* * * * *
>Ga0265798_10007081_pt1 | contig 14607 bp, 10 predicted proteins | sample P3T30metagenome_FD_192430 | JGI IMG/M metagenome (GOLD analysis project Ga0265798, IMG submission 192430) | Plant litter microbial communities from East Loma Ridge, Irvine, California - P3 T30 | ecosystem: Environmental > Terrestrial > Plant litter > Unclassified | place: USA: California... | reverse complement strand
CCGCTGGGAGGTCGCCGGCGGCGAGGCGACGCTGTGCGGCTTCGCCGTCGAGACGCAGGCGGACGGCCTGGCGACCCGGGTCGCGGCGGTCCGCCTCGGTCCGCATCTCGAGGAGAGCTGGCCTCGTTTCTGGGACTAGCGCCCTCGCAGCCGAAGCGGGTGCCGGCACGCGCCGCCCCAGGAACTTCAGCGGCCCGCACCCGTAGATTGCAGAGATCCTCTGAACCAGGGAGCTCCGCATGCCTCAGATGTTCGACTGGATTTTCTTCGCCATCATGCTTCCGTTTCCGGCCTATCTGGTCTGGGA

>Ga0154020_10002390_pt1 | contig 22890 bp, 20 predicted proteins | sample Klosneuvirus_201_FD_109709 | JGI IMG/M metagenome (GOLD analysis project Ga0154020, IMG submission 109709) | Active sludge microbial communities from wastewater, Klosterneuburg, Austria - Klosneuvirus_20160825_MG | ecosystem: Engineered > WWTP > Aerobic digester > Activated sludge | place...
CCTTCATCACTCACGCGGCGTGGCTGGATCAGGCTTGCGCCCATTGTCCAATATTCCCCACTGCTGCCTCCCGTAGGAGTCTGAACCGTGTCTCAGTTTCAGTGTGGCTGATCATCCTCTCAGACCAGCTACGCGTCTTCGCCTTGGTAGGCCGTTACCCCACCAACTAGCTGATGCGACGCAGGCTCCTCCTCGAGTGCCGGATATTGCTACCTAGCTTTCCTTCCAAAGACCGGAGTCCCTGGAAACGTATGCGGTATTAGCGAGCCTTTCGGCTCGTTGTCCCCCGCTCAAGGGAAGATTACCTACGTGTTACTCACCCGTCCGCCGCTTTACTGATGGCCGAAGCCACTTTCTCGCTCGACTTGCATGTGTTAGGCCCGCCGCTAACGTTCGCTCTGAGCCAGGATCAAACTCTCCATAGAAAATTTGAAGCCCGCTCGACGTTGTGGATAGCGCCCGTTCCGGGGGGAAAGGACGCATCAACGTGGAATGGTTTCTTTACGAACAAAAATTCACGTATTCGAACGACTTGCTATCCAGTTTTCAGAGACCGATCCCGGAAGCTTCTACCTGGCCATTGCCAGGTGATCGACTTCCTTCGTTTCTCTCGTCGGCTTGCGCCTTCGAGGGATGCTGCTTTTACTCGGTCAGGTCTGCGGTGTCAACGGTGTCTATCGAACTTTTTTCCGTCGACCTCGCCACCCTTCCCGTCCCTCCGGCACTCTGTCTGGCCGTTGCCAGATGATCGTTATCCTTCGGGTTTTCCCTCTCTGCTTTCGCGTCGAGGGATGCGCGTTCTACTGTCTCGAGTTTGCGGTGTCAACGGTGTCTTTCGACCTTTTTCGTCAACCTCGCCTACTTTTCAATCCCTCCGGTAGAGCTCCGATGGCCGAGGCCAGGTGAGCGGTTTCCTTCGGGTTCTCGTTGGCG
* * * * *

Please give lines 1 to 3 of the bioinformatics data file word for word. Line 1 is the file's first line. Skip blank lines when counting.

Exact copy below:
>Ga0265798_10007081_pt1 | contig 14607 bp, 10 predicted proteins | sample P3T30metagenome_FD_192430 | JGI IMG/M metagenome (GOLD analysis project Ga0265798, IMG submission 192430) | Plant litter microbial communities from East Loma Ridge, Irvine, California - P3 T30 | ecosystem: Environmental > Terrestrial > Plant litter > Unclassified | place: USA: California... | reverse complement strand
CCGCTGGGAGGTCGCCGGCGGCGAGGCGACGCTGTGCGGCTTCGCCGTCGAGACGCAGGCGGACGGCCTGGCGACCCGGGTCGCGGCGGTCCGCCTCGGTCCGCATCTCGAGGAGAGCTGGCCTCGTTTCTGGGACTAGCGCCCTCGCAGCCGAAGCGGGTGCCGGCACGCGCCGCCCCAGGAACTTCAGCGGCCCGCACCCGTAGATTGCAGAGATCCTCTGAACCAGGGAGCTCCGCATGCCTCAGATGTTCGACTGGATTTTCTTCGCCATCATGCTTCCGTTTCCGGCCTATCTGGTCTGGGA

>Ga0154020_10002390_pt1 | contig 22890 bp, 20 predicted proteins | sample Klosneuvirus_201_FD_109709 | JGI IMG/M metagenome (GOLD analysis project Ga0154020, IMG submission 109709) | Active sludge microbial communities from wastewater, Klosterneuburg, Austria - Klosneuvirus_20160825_MG | ecosystem: Engineered > WWTP > Aerobic digester > Activated sludge | place...